Didyou know

Authorizations are requests from a merchant to the consumer's issuing bank to ensure the cardholder has sufficient money or available credit to cover payment while reserving the funds for the purchase if available.

There are two methods merchants use to do authorizations: online (which is real time) or batch. If a merchant cannot successfully authorize a purchase on a credit card they will not be able to convert it. Doing real-time authorizations allows a merchant to quickly weed out consumers that don’t have the money to make a purchase. It also gives a merchant the means to let the consumer know, while the consumer is still on the merchant’s site, that they don’t have funds so they can try another card.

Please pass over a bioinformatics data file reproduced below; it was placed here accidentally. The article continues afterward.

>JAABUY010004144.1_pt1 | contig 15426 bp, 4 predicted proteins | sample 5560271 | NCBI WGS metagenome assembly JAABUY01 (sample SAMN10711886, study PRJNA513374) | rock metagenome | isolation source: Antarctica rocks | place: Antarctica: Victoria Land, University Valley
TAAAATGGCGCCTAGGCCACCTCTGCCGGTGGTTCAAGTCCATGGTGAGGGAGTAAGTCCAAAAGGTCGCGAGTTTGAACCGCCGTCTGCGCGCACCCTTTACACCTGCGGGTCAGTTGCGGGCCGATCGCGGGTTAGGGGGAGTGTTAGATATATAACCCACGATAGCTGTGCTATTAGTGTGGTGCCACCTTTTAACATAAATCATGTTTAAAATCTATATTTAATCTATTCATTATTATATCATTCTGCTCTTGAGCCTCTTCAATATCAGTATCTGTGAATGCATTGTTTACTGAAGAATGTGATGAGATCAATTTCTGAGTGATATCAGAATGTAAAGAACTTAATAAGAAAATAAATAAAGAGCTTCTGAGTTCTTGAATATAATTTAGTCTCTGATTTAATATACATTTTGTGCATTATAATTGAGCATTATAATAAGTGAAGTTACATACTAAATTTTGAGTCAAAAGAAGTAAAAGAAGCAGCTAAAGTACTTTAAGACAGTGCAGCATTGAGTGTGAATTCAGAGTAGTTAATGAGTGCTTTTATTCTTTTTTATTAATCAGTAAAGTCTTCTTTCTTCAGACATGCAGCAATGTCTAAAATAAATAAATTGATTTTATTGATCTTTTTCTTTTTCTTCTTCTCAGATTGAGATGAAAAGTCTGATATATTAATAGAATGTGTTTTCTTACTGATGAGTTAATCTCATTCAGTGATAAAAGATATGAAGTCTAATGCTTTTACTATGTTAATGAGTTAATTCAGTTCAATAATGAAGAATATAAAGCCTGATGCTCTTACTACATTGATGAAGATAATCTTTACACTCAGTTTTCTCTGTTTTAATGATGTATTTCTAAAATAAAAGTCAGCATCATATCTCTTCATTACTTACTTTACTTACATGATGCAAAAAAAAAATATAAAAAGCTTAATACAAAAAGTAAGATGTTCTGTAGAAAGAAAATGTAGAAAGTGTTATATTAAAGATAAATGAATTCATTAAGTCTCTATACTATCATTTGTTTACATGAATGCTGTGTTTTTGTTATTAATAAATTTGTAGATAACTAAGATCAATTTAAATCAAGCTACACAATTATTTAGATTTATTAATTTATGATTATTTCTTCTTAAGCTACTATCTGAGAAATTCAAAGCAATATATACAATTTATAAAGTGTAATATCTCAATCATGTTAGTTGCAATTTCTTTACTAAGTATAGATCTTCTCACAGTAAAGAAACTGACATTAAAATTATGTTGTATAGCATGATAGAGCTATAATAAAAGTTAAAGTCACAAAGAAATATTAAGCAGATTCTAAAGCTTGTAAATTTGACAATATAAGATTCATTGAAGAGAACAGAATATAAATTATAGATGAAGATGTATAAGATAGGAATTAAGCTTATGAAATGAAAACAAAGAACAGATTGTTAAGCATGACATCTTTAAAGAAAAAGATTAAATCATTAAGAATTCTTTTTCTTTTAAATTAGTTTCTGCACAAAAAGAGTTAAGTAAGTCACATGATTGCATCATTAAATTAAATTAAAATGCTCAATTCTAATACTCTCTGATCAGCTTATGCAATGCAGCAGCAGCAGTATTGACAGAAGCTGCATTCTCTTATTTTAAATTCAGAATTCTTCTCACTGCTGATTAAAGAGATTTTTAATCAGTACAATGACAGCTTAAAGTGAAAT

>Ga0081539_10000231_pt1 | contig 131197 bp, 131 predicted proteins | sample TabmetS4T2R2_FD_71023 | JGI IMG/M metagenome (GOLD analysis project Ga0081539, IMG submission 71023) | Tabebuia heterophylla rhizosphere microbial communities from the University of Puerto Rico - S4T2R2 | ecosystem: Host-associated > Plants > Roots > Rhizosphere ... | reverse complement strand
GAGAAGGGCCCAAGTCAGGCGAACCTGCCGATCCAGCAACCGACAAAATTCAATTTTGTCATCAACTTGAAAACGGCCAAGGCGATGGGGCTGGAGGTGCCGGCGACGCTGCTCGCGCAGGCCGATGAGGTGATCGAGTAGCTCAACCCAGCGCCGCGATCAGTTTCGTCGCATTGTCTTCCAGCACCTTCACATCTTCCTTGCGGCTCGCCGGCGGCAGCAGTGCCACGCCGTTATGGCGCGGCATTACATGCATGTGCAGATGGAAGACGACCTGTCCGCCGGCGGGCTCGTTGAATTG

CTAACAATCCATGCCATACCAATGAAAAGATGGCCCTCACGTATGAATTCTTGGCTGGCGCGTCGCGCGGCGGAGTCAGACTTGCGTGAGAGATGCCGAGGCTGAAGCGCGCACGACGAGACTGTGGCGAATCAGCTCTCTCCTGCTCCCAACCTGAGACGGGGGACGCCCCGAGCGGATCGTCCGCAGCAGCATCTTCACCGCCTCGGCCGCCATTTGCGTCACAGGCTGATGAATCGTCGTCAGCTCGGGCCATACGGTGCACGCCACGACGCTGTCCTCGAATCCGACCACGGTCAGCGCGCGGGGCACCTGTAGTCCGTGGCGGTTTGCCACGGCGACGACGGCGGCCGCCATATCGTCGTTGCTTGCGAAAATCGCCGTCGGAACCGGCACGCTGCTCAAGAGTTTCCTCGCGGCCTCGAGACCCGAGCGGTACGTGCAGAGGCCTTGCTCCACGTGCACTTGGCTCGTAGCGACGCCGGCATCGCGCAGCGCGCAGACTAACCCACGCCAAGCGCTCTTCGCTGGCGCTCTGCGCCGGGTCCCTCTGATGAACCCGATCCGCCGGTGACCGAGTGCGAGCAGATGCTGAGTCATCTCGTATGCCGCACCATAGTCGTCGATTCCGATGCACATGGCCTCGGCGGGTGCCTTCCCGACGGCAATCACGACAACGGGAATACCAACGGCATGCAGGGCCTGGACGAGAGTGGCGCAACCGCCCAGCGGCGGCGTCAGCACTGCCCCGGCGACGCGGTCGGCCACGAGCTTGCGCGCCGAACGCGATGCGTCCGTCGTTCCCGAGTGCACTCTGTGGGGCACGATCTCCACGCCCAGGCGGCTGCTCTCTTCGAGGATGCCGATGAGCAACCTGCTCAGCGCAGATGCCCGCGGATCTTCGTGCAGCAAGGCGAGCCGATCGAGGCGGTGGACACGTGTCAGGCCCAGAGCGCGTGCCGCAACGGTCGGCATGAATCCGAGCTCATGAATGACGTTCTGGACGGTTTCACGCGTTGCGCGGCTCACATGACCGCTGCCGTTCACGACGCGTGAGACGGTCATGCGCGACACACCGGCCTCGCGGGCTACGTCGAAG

Things to know about authorizations include:

Authorizations do expire so a merchant needs to make sure they are still good when they want to settle their transaction.

A real-time authorization check allows a merchant to find out if funds are available. As a positive indicator the fact a consumer has funds available is a positive point in converting a sale, but this is not a good indicator for fraudulent behavior.

With debit cards, when you process an authorization the money is immediately pulled from the consumer's account, if you process multiple authorizations on a consumer you could create an overdraft for the consumer. With credit cards the authorizations only affect the consumer's credit limit, but with debit and prepaid cards the amount of funds authorized will actually be pulled from the account immediately to be held until either the transaction is completed or the until the Authorization is either cancelled or expired.